For our January/February issue, you may recall, FP reached out to several leading thinkers with the same question: If Barack Obama were to tackle a global problem that is actually solvable in his second term -- no grand Mideast peace bargain or wholesale reinvention of the world economy -- what should it be? We highlighted 10 answers we received in the magazine, and it now looks like some of the recommendations could be in reach. In his State of the Union address on Tuesday night, the president endorsed four of the proposals.
Sure, Obama didn't embrace all of the suggestions in our roundtable. There was no talk of rescuing Greece, banning land mines, capturing Ugandan warlord Joseph Kony, severing ties with our more unsavory allies, or taking U.S. nukes off launch-ready alert (the president did call for cuts to the nuclear arsenal).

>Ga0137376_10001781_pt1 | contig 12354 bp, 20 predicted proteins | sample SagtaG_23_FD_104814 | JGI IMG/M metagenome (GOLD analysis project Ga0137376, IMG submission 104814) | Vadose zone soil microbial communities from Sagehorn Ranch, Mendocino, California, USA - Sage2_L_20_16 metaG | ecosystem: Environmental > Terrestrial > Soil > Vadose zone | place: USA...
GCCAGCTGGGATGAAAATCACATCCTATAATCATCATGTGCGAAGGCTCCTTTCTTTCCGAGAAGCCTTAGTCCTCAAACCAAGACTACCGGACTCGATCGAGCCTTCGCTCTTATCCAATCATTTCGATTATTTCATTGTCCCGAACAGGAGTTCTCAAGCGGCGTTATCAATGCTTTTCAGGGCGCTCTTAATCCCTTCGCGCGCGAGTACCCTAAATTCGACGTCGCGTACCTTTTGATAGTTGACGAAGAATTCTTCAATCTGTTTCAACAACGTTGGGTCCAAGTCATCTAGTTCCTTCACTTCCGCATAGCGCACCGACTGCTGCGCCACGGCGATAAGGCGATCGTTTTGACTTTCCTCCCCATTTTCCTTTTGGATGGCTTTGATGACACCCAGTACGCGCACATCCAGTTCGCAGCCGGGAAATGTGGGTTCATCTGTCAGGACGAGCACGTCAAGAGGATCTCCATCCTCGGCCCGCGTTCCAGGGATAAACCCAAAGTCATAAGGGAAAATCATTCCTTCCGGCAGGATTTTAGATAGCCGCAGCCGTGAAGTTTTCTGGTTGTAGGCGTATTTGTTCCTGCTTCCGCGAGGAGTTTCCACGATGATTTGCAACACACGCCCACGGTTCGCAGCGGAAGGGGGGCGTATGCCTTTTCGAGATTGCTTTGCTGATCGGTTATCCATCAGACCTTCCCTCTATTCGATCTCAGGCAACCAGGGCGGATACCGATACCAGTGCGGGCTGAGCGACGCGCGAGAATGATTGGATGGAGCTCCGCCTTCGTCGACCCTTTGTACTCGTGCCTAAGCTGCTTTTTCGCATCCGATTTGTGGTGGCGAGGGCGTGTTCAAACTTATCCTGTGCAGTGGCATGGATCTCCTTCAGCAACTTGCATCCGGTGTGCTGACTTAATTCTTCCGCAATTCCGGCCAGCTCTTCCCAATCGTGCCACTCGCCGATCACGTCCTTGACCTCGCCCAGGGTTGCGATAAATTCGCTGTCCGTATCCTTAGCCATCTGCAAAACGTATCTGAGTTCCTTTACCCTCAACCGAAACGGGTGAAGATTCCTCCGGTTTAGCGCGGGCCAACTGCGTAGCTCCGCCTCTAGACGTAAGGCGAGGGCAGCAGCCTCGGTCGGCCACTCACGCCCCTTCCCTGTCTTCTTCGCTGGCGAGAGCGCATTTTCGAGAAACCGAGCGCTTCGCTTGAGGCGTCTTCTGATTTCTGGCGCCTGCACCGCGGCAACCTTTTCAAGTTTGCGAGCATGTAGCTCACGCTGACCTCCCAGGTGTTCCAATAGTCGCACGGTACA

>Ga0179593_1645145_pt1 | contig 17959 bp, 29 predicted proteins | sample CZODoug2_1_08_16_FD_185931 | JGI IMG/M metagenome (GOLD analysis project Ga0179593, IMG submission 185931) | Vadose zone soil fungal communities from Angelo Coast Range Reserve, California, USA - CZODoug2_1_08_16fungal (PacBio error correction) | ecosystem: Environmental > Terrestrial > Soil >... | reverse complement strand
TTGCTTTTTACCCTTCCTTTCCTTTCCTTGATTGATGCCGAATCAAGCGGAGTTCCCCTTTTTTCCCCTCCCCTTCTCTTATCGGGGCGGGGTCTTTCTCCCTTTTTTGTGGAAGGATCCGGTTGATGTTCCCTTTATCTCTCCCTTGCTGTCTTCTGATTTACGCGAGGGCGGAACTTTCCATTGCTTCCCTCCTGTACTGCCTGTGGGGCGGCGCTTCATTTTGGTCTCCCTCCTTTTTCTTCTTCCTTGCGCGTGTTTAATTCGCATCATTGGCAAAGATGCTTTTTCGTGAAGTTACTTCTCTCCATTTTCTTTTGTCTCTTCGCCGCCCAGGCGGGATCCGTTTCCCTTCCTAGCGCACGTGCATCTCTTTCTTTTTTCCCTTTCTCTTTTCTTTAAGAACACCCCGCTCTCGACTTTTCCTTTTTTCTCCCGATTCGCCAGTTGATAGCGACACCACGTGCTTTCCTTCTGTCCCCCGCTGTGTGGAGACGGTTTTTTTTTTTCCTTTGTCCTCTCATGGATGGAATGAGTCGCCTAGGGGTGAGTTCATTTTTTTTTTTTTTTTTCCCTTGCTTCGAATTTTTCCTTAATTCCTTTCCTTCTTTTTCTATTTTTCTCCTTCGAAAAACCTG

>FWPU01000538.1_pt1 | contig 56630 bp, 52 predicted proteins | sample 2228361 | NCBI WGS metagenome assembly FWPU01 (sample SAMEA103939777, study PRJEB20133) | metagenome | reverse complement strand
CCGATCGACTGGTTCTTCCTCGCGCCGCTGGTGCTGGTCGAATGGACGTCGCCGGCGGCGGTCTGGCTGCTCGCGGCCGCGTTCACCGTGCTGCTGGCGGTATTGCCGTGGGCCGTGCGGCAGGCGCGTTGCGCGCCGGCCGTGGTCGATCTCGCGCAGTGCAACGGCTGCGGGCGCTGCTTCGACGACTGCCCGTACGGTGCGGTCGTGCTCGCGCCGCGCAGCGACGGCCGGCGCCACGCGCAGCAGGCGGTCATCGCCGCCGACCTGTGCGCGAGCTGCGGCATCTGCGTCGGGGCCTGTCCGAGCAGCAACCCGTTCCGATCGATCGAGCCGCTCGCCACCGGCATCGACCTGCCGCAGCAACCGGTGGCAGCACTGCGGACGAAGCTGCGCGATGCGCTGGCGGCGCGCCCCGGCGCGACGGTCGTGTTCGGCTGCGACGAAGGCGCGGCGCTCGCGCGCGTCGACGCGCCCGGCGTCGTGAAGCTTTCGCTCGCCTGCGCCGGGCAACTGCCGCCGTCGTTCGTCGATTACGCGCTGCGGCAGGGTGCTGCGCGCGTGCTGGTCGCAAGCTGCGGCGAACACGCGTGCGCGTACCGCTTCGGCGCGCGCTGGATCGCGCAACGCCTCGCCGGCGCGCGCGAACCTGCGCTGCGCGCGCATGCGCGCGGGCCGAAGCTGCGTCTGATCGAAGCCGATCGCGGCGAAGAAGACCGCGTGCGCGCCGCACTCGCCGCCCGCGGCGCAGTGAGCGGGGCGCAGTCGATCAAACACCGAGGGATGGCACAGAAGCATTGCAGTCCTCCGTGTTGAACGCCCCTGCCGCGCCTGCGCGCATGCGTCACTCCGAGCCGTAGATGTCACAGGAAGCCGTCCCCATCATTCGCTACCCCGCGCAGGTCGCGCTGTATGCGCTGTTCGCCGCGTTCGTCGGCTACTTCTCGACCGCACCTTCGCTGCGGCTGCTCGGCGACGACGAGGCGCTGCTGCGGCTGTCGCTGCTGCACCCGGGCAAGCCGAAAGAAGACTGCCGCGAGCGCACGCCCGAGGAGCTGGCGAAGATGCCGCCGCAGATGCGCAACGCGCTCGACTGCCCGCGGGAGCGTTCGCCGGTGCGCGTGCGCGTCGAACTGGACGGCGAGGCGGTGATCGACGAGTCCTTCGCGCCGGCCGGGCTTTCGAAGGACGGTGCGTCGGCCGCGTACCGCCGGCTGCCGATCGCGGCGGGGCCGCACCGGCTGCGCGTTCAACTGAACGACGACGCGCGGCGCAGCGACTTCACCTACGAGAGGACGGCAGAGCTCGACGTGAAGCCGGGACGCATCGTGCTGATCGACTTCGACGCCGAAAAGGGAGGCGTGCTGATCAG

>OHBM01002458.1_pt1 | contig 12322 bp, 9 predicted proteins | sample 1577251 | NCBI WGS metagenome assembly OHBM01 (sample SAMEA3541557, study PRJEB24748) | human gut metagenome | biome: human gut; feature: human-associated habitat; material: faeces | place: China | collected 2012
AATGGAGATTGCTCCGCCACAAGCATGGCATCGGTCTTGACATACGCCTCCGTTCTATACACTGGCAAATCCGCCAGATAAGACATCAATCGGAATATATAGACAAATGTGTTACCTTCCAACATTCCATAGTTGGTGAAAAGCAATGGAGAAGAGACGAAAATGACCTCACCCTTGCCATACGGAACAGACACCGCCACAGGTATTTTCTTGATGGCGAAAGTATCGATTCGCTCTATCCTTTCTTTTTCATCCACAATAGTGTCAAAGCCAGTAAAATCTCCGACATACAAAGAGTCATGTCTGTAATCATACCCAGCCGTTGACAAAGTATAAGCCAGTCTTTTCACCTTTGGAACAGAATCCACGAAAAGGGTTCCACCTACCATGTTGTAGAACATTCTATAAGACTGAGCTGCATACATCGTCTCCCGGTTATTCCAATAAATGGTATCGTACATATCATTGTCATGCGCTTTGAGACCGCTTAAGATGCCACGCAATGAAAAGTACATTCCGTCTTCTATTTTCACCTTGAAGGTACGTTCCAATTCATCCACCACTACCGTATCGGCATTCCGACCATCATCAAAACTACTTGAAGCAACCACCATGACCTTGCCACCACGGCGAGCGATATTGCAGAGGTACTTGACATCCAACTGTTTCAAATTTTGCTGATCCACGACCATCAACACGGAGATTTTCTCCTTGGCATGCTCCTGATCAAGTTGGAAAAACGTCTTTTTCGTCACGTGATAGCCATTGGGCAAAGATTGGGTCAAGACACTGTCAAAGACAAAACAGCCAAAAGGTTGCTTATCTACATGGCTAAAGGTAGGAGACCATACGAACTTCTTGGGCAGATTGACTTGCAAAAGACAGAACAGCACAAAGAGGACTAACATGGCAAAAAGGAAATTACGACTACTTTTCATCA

And he also backed some of the very pie-in-the-sky initiatives we were trying to avoid. If you're going to set the goal of eradicating extreme poverty (defined by Obama as living on a dollar a day or less) around the world within the next two decades, you need to have a more detailed game plan than platitudes about "connecting more people to the global economy" and "giving our young and brightest minds new opportunities to serve."
Still, the fact that the president threw his weight behind some of the objectives outlined in our package suggests he is thinking about realistic ways to forge a foreign-policy legacy during his final years in office. As for Zbigniew Brzezinski's recommendation that Obama "get his authority back"? That was certainly the subtext of last night's State of the Union address. Achieving that goal would go a long way toward helping the president follow through on the others.
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